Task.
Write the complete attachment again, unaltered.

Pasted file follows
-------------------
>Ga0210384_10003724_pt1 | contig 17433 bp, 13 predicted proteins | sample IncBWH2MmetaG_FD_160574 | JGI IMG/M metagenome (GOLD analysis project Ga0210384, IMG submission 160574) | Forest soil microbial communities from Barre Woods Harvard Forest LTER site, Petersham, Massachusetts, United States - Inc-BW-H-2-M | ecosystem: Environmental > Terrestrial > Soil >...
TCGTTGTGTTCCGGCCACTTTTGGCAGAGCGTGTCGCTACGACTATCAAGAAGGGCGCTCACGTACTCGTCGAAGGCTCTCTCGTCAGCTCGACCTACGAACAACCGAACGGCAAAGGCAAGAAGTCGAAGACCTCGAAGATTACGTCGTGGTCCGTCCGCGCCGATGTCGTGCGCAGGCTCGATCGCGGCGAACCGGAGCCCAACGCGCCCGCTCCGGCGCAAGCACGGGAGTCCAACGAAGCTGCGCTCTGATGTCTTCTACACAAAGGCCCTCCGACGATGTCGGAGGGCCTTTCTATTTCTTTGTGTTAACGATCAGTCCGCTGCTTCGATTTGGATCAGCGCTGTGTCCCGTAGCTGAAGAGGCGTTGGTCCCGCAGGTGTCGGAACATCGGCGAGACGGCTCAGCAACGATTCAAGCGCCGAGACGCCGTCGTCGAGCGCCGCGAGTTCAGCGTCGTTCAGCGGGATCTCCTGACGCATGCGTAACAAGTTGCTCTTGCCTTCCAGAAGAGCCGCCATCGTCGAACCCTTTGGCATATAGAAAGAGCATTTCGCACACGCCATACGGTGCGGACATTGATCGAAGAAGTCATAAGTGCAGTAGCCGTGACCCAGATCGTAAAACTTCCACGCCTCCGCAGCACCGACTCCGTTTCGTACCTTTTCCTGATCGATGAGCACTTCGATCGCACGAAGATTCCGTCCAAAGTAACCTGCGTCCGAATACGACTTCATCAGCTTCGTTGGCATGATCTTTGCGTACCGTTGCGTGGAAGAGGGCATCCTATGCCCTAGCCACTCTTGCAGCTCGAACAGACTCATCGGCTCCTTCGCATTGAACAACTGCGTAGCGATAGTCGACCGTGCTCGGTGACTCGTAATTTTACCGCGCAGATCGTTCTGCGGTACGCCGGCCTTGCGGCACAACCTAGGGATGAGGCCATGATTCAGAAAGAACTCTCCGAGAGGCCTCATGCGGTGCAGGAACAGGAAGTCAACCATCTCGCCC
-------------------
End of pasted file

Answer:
>Ga0210384_10003724_pt1 | contig 17433 bp, 13 predicted proteins | sample IncBWH2MmetaG_FD_160574 | JGI IMG/M metagenome (GOLD analysis project Ga0210384, IMG submission 160574) | Forest soil microbial communities from Barre Woods Harvard Forest LTER site, Petersham, Massachusetts, United States - Inc-BW-H-2-M | ecosystem: Environmental > Terrestrial > Soil >...
TCGTTGTGTTCCGGCCACTTTTGGCAGAGCGTGTCGCTACGACTATCAAGAAGGGCGCTCACGTACTCGTCGAAGGCTCTCTCGTCAGCTCGACCTACGAACAACCGAACGGCAAAGGCAAGAAGTCGAAGACCTCGAAGATTACGTCGTGGTCCGTCCGCGCCGATGTCGTGCGCAGGCTCGATCGCGGCGAACCGGAGCCCAACGCGCCCGCTCCGGCGCAAGCACGGGAGTCCAACGAAGCTGCGCTCTGATGTCTTCTACACAAAGGCCCTCCGACGATGTCGGAGGGCCTTTCTATTTCTTTGTGTTAACGATCAGTCCGCTGCTTCGATTTGGATCAGCGCTGTGTCCCGTAGCTGAAGAGGCGTTGGTCCCGCAGGTGTCGGAACATCGGCGAGACGGCTCAGCAACGATTCAAGCGCCGAGACGCCGTCGTCGAGCGCCGCGAGTTCAGCGTCGTTCAGCGGGATCTCCTGACGCATGCGTAACAAGTTGCTCTTGCCTTCCAGAAGAGCCGCCATCGTCGAACCCTTTGGCATATAGAAAGAGCATTTCGCACACGCCATACGGTGCGGACATTGATCGAAGAAGTCATAAGTGCAGTAGCCGTGACCCAGATCGTAAAACTTCCACGCCTCCGCAGCACCGACTCCGTTTCGTACCTTTTCCTGATCGATGAGCACTTCGATCGCACGAAGATTCCGTCCAAAGTAACCTGCGTCCGAATACGACTTCATCAGCTTCGTTGGCATGATCTTTGCGTACCGTTGCGTGGAAGAGGGCATCCTATGCCCTAGCCACTCTTGCAGCTCGAACAGACTCATCGGCTCCTTCGCATTGAACAACTGCGTAGCGATAGTCGACCGTGCTCGGTGACTCGTAATTTTACCGCGCAGATCGTTCTGCGGTACGCCGGCCTTGCGGCACAACCTAGGGATGAGGCCATGATTCAGAAAGAACTCTCCGAGAGGCCTCATGCGGTGCAGGAACAGGAAGTCAACCATCTCGCCC